State v. Randolph

Annotate this Case

337 So. 2d 498 (1976)

STATE of Louisiana v. Clarence RANDOLPH.

No. 57731.

Supreme Court of Louisiana.

September 13, 1976.

*499 Philip E. O'Neill, Orleans Indigent Defender Program, New Orleans, for defendant-appellant.

William J. Guste, Jr., Atty. Gen., Barbara Rutledge, Asst. Atty. Gen., Harry F. Connick, Dist. Atty., Louise Korns, Asst. Dist. Atty., for plaintiff-appellee.

DIXON, Justice.

The defendant, Clarence Randolph, was charged by bill of information with the crime of simple burglary in violation of R.S. 14:62. After a jury trial the defendant was found guilty and subsequently sentenced to six years imprisonment. On appeal he relies on one assignment of error relating to the trial judge's ruling denying his motion to suppress the evidence.

On September 13, 1973 Officer Leroy Smith of the New Orleans Police Department received a call to the effect that something suspicious was going on at a residence on Haynes Boulevard. He arrived at the scene, talked to the person who had phoned in about the suspicious activity, and began to investigate. While in the backyard of the residence, he saw two men emerge from the house carrying off certain items. He managed to arrest one man at the scene, while the other, later identified as the defendant, made off into an alley, after throwing a camera and a screwdriver to the ground. Officer Smith then broadcast over the police radio a description of the man that escaped, stating he was a tall black man wearing a brightly colored striped shirt, either red or orange.

Officers Richard Marino and Marcal David of the New Orleans Police Department picked up Officer Smith's broadcast on their police radio and started driving around near the scene of the crime looking for the suspect. At the intersection of Haynes Boulevard and Downman Road, they came upon a levee board police car in which they saw riding as a passenger a tall black man wearing a striped orange shirt. Officers Marino and David stopped the levee board car and questioned the occupants.

The levee board policeman had not heard Officer Smith's broadcast concerning the burglary. Rather, he had had a call concerning a suspicious person hanging around near the Lakefront Airport, and had stopped the defendant for questioning. Finding no reason to hold him, the levee board policeman was in the process of giving defendant a ride to a bus stop when the New Orleans policemen intervened.

The officers noticed the defendant was wet, and ascertained from the levee board policeman that the distance from the scene of the burglary to the intersection was only about one block, by way of a canal. The officers arrested the defendant for burglary, and in the course of a search of his person, found two ladies' scarves, a flash cube and some masking tape, later identified (except for the tape) as items belonging to the owner of the burglarized residence.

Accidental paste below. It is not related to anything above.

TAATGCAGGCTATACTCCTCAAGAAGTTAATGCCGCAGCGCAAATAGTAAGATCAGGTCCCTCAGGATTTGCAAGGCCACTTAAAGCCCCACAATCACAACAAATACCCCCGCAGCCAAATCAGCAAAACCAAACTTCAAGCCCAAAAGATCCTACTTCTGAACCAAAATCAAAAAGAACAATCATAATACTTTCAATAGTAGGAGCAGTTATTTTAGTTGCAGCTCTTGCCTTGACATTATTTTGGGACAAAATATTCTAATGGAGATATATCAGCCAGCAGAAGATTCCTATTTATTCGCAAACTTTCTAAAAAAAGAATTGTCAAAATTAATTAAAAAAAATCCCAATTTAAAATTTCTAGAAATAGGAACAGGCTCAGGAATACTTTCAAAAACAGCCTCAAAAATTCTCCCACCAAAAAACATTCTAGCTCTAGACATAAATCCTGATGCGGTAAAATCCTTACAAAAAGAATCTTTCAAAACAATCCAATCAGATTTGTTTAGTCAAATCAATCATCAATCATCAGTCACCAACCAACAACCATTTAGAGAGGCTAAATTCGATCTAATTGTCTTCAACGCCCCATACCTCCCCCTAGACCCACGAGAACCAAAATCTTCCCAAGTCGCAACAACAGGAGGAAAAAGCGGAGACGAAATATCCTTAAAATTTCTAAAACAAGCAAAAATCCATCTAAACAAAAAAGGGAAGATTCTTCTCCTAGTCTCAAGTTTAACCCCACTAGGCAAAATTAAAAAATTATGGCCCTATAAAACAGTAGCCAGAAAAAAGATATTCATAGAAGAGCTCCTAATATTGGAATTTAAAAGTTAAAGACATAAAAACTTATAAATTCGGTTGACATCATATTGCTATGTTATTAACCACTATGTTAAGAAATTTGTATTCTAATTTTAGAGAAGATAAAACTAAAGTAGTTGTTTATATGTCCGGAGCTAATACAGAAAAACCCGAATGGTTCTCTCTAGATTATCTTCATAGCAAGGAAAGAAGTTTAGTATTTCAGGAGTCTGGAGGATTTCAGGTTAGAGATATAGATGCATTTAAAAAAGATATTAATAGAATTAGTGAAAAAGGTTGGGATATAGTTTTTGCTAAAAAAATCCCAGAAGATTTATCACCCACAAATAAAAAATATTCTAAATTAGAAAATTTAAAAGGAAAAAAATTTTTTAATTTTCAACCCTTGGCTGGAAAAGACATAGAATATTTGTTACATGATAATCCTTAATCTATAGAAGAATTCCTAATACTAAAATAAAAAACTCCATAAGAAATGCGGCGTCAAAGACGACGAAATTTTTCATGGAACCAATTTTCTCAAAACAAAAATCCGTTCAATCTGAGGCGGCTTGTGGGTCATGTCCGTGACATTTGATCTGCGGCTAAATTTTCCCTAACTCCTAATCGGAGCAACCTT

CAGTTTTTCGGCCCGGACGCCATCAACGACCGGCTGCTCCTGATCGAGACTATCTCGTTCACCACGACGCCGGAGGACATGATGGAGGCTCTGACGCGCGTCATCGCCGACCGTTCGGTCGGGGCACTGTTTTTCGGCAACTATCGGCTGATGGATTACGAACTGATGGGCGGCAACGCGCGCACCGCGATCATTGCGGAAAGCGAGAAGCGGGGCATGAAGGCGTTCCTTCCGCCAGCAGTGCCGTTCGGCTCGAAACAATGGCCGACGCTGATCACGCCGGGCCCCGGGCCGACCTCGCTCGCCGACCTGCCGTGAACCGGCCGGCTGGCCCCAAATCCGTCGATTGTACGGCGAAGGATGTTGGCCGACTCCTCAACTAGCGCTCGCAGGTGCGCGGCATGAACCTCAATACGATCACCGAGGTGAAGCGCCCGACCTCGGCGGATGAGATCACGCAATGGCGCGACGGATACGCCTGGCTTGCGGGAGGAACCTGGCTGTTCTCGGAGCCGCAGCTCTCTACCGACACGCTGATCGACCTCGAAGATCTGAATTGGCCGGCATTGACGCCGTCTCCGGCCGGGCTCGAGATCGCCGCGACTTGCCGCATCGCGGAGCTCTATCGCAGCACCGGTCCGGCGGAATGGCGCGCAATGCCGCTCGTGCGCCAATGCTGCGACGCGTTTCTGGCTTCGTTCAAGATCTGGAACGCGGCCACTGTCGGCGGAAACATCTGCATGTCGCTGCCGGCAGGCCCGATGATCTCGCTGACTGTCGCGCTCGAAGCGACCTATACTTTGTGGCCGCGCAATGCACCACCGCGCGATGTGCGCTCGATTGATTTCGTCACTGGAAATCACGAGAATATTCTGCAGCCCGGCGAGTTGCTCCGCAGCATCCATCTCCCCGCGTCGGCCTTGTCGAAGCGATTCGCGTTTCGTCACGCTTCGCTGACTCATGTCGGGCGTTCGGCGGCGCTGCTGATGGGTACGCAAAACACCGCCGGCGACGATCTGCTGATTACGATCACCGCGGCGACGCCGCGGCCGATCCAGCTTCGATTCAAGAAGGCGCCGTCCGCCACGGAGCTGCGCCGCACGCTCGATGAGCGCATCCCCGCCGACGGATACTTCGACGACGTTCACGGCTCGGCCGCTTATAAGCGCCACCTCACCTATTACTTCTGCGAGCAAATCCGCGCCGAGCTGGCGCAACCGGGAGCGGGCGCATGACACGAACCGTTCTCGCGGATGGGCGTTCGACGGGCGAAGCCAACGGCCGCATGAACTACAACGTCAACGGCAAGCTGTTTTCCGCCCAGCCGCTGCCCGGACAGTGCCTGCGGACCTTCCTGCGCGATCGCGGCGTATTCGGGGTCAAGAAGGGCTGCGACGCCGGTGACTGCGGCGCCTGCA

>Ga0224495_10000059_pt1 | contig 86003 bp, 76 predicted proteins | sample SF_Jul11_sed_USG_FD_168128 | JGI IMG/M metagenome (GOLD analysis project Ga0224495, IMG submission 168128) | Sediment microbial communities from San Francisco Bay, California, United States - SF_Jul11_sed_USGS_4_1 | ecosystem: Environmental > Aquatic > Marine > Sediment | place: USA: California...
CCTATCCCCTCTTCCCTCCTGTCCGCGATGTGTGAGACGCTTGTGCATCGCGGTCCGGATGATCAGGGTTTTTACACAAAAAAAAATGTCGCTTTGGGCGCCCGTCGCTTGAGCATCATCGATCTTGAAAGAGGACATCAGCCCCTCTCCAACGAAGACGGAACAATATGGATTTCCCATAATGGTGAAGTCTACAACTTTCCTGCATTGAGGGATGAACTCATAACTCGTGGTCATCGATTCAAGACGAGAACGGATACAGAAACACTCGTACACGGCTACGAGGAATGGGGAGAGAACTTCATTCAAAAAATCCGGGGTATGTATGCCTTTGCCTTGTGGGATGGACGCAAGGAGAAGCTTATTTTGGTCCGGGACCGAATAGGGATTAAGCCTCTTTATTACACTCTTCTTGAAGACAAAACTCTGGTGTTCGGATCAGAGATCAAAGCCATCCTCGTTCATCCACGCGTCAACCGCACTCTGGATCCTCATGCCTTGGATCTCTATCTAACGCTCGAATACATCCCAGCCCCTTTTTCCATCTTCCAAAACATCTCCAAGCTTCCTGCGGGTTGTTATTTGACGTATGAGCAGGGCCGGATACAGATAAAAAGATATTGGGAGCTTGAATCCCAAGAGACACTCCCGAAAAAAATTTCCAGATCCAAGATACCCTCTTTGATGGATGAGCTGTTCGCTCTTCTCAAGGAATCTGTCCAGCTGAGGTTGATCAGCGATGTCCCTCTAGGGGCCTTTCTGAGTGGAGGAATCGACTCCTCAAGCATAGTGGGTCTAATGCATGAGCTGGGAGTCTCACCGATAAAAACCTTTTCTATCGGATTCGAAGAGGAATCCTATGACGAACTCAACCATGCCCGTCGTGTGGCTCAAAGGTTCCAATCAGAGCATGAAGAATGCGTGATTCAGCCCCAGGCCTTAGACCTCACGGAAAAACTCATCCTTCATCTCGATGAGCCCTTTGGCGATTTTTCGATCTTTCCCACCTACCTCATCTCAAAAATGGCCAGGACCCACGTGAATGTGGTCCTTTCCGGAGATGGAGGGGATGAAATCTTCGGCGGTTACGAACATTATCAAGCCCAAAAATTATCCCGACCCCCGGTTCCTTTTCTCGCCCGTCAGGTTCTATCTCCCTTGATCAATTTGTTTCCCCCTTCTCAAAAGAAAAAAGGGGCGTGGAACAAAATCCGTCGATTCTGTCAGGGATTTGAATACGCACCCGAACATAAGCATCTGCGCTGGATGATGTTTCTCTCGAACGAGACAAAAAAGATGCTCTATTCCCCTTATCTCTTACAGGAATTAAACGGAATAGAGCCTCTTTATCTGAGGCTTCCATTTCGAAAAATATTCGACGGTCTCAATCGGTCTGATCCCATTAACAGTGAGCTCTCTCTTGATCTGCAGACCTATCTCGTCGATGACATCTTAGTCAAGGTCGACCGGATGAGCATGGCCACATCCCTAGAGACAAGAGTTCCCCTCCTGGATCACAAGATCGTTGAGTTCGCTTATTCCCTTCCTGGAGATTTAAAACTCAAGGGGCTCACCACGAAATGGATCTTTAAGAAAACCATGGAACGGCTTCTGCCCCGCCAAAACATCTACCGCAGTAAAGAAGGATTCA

The defendant contends that the police had no probable cause to arrest him, and, therefore, the search of his person was invalid. We cannot agree.

C.Cr.P. 213(3) provides:

"A peace officer may, without a warrant, arrest a person when: (3) The peace officer has reasonable cause to believe that the person to be arrested has committed an offense although not in the presence of the officer; or . . ."

Probable cause exists when the facts and circumstances known to the arresting officer, and of which he has reasonably trustworthy information, are sufficient to justify a person of ordinary caution in believing that the person to be arrested has committed a crime. State v. Gilmore, 323 So. 2d 459 (La.1975). While mere suspicion is not sufficient to justify an arrest, the officer need not have sufficient proof to convict. State v. St. Amand, 274 So. 2d 179 (La.1973).

In the instant case the officers had probable cause to arrest the defendant. They had received a report of a burglary in their vicinity and a description of the suspect *500 as a tall black man wearing a striped orange shirt. This information came from a fellow officer who had personally observed the defendant as he ran out of the house. They saw such a suspect in a levee board car in the vicinity of the crime. Good police work dictated that the officers stop the levee board car to further investigate. Upon being informed by the levee board policeman that he had picked up the suspect just a few minutes earlier about one block, by way of a canal, from the residence, and upon noticing that the suspect was wet, the officers properly arrested him for the burglary. The search of his person was a search incidental to a lawful arrest and therefore the seized items were admissible. Ker v. California, 374 U.S. 23, 83 S. Ct. 1623, 10 L. Ed. 2d 726 (1963).

Accordingly, finding no merit in the assignment of error and finding no errors discoverable by a mere inspection of the pleadings and proceedings, the conviction and sentence are affirmed.